A French intelligence agent becomes embroiled in the Cold War politics first with uncovering the events leading up to the 1962 Cuban Missile Crisis, and then back to France to break up an international Russian spy ring.
Marnie Edgar is a habitual liar and a thief who gets jobs as a secretary and after a few months robs the firms in question, usually of several thousand dollars. When she gets a job at Rutland's, she also catches the eye of the handsome owner, Mark Rutland. He prevents her from stealing and running off, as is her usual pattern, but also forces her to marry him. Their honeymoon is a disaster and she cannot stand to have a man touch her and on their return home, Mark has a private detective look into her past. When he has the details of what happened in her childhood to make her what she is, he arranges a confrontation with her mother realizing that reliving the terrible events that occurred in her childhood and bringing out those repressed memories is the only way to save her. Written by
Beginning of filming had to be delayed from November 22, 1963 until November 26th because of the assassination and funeral of President John F. Kennedy. See more »
Strutt describes Marnie (in an alias) as having blue eyes when he is describing her to detectives at the beginning of the film. Tippi Hedren does not have blue eyes, nor was she wearing blue contact lenses, as can be seen when she transforms back to her normal blonde coloring. See more »
Robbed! Cleaned out! $9,967! Precisely as I told you over the telephone. And that girl did it. Marion Holland. That's the girl. Marion Holland.
Can you describe her, Mr. Strutt?
Certainly I can describe her: five feet five, 110 pounds, size 8 dress, blue eyes, black wavy hair, even features, good teeth.
[detectives unable to restrain laughter]
Well what's so damn funny? There's been a grand larceny committed on these premises.
See more »
Add me to the group of viewers who like this film. Yes, it is long and heavy on dialog, but visually stunning, and Bernard Herrmann's music is rich and vibrant. The best score he has ever composed.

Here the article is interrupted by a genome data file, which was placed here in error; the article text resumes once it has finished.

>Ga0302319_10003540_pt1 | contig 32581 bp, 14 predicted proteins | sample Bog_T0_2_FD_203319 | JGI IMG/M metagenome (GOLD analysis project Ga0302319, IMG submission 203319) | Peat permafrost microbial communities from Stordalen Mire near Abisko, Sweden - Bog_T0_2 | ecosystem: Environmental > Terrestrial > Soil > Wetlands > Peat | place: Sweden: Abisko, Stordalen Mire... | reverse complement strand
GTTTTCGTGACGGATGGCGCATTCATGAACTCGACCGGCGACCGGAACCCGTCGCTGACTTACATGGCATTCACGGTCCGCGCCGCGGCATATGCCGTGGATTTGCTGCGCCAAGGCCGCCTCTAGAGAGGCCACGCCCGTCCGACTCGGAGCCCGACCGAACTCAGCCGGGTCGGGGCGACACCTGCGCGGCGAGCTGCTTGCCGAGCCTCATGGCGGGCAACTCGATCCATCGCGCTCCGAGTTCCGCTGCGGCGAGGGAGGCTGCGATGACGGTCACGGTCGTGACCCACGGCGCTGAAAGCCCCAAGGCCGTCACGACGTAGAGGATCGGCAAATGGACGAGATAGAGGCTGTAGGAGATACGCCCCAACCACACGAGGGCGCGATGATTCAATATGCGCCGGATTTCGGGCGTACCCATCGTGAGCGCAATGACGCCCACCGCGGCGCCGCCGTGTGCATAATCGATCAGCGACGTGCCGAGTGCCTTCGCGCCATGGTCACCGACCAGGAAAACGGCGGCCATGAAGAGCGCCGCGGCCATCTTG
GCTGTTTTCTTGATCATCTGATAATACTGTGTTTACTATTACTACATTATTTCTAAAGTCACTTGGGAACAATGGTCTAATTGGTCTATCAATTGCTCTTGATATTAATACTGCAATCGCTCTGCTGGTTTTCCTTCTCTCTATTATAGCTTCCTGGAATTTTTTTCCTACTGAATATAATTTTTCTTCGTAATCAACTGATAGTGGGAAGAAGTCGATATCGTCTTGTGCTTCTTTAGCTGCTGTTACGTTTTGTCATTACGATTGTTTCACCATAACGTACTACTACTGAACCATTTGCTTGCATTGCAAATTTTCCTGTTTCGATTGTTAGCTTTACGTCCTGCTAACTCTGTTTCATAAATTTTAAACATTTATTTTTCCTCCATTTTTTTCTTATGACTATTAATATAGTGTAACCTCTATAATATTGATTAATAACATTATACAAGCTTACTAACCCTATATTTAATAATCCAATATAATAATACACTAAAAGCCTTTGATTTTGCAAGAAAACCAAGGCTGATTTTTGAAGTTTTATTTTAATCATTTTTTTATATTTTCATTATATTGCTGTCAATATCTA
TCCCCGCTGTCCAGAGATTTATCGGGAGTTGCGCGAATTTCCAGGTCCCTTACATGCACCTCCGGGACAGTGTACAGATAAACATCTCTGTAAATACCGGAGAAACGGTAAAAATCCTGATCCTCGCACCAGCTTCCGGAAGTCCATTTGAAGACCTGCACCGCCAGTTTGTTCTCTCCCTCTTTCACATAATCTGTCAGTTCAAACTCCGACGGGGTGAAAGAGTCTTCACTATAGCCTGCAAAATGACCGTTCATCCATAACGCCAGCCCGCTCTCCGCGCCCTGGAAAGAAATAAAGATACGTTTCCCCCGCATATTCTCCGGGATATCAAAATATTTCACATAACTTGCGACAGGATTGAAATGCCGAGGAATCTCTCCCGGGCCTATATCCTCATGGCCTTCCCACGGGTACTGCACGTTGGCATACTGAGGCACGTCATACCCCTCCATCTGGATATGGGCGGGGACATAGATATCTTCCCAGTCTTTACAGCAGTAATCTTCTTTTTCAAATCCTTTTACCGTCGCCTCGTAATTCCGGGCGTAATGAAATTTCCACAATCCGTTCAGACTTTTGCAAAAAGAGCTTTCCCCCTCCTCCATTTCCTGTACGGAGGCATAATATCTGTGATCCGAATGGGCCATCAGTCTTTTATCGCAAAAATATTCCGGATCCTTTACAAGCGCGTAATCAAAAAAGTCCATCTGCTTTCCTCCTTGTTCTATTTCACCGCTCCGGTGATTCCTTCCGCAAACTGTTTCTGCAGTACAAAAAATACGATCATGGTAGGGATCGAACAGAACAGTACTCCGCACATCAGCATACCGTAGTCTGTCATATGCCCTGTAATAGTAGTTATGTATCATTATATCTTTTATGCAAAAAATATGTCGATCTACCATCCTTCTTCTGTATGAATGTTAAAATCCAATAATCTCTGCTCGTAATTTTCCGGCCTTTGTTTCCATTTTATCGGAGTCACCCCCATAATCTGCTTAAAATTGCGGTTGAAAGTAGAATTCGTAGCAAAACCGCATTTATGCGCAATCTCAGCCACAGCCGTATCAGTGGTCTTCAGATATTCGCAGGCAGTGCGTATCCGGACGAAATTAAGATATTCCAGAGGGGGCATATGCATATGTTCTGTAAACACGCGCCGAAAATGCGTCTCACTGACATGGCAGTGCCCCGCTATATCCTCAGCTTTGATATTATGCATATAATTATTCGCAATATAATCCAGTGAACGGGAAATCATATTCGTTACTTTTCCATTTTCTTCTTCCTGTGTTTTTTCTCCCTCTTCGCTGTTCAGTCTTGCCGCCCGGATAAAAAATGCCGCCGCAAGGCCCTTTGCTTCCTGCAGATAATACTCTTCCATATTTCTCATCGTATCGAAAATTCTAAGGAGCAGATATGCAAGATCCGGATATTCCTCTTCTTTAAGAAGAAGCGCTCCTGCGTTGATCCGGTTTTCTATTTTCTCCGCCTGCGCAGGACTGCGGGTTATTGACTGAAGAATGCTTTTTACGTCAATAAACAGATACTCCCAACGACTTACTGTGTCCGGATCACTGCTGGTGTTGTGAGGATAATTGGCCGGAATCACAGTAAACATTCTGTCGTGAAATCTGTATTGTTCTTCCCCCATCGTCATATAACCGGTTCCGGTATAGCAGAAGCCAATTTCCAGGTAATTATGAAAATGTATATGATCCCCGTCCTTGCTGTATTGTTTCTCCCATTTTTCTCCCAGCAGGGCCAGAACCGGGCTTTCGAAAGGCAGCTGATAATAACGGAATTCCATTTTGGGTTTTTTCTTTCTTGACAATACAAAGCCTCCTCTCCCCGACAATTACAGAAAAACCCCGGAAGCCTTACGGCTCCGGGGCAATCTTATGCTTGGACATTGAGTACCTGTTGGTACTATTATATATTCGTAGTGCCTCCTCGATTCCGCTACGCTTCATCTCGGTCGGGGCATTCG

For me, I have favorite scenes in the movie, for example the opening shot of a woman carrying a yellow purse. From there we go to her hotel room and watch as she transforms herself into another person. Old clothes get discarded in a train locker and the key gently kicked down a grate. All of this is done with no words, but wonderful camera angles, and accompanied by a great musical score.
The office scene where Marnie waits in the women's room before robbing the safe. You only hear the voices of her co-workers saying good night for the weekend. Again, this entire scene is done visually, only this time with a split screen showing Marnie and the cleaning lady simultaneously, as if we are watching a play. Only when the shoe falls from her coat pocket do we know that the cleaning woman is hard of hearing and the scene is now concluded.
There are several vignettes such as these that make the movie interesting. Yes, the riding scenes are fake looking, and I think it was just a case where Alfred just didn't quite keep up with technology. But when you think of Marnie, this is the last, true Alfred Hitchcock movie we will ever see. From then on, we never again see a grand production with high production values as we have here.
Yes it has flaws, and the acting may not be up to par at times, but there are worthwhile aspects that make this movie a classic in the Hitchcock canon.
41 of 58 people found this review helpful.
Was this review helpful to you?
| Report this